City coy on organics extension

The City of Greater Bendigo is undecided on an extension of its organics collection service, despite the apparent popularity of the service within urban Bendigo. 

The city on Tuesday released results of a survey, which suggested 74 per cent of the 900-plus respondents were happy with the fortnightly service. 

Just six per cent of those surveyed said they were not using the service. 

City of Greater Bendigo director presentation and assets, Craig Lloyd, said a service extension would depend on cost and rural appetite for the service, both of which were yet to be determined. 

Around 38,011 urban residents have an organics service, while 3500 applied for an exemption to the service – 2,989 of which were granted. 

The service roll out in September caused consternation among some residents, who were unhappy at the additional $63 per year in rates they had to pay for the new service.

Mr Lloyd suggested there was a misconception that a portion of the population were unhappy with the current service. 

The city would comfortably hit its 12-month target of 12,000 tonnes of organic waste from when the service was rolled out in September.

That tonnage diverted from landfill would save the council $744,000 in Environmental Protection Authority levy fees. 

Residents were on balance using the organic bins correctly, however commonly misplaced items were animal faeces and plastic bags, Mr Lloyd said.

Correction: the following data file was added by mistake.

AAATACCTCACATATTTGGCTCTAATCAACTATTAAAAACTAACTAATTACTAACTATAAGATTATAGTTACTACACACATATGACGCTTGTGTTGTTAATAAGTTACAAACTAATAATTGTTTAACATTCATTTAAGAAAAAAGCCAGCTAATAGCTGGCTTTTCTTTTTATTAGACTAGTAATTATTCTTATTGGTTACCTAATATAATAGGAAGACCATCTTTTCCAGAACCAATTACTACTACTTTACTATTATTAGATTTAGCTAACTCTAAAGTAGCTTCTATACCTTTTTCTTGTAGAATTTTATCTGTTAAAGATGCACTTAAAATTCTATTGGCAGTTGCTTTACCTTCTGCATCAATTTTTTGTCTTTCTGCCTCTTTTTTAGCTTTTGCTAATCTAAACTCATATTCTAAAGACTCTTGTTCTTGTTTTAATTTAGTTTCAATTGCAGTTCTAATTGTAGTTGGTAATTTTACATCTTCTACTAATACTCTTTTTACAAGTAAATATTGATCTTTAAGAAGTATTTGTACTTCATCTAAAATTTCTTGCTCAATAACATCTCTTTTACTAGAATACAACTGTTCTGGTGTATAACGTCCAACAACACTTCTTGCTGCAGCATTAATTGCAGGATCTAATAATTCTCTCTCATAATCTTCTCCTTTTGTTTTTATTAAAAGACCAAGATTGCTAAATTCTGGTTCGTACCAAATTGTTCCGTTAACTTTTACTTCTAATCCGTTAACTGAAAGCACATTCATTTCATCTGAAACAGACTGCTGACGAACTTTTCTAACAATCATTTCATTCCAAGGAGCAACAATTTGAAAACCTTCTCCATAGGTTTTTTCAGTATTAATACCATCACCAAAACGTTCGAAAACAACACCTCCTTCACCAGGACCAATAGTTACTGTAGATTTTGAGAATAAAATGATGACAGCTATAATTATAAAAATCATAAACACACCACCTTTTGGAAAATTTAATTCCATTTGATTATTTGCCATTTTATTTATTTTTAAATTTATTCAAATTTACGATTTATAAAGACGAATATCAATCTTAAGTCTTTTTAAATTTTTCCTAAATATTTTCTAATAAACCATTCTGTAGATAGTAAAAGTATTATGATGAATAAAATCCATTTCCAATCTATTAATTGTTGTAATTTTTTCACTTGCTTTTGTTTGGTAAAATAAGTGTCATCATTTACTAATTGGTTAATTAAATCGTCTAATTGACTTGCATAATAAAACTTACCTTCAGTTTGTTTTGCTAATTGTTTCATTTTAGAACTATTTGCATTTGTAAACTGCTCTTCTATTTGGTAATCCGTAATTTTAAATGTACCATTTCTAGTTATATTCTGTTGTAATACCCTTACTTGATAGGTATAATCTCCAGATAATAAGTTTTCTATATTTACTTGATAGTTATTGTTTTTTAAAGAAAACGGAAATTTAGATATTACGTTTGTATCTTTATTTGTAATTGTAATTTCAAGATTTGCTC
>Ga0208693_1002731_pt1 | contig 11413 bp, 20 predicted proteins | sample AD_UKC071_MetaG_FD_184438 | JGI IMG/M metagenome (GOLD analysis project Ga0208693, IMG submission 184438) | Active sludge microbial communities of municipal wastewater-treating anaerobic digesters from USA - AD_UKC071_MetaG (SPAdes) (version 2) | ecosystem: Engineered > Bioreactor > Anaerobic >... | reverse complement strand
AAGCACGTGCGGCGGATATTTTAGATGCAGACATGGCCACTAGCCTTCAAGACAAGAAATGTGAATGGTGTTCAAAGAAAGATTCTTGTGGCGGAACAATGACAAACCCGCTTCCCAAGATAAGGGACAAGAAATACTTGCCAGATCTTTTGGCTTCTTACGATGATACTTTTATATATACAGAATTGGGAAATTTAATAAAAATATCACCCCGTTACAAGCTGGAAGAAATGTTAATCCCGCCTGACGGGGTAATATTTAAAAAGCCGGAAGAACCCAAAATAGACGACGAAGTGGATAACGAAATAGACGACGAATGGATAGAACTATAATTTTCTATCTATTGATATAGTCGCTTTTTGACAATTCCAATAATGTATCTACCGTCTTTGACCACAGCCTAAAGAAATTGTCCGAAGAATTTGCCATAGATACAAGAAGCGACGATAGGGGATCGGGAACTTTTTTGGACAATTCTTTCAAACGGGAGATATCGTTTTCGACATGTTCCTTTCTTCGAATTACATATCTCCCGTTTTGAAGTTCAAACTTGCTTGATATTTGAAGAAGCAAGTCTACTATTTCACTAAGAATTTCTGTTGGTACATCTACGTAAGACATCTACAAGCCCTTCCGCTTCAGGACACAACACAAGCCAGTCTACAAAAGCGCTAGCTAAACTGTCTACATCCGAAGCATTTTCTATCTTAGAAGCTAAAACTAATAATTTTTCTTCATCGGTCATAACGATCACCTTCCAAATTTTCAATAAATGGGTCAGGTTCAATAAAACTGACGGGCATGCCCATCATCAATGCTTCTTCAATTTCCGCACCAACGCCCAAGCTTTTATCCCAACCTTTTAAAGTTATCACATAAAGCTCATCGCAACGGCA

The city has done a bin audit, the results of which will be published in the coming weeks, and Mr Lloyd said the levels of contamination of the organic bins were very low, meaning residents were generally putting the right things in.

It is unclear how much it costs to provide the organic service, however in the council’s 2017-18 budget, its estimated waste services costs are $18.5 million – far greater than the $5.8 million it expects to recoup in waste service fees.

Elmore Progress Association president Meg Doller anticipated the local reaction to an organics collection service would be as mixed as it is in urban Bendigo. 

“There are certainly people who would be keen to see them, but there will be other people with larger blocks of land that do a lot of the composting themselves,” she said. 

As yet the association has not had discussions with the City of Greater Bendigo, but Ms Doller said the group was “open” to talks. 

The Elmore community plan 2015 does suggest the town should advocate for a green waste collection service, Ms Doller said, adding the plan will be updated next year.

“Bendigo's waste issues going into the future are serious and we need to look into waste management,” she said.

The city will make a decision on an extended service as part of its waste review, expected to be completed by the end of 2017.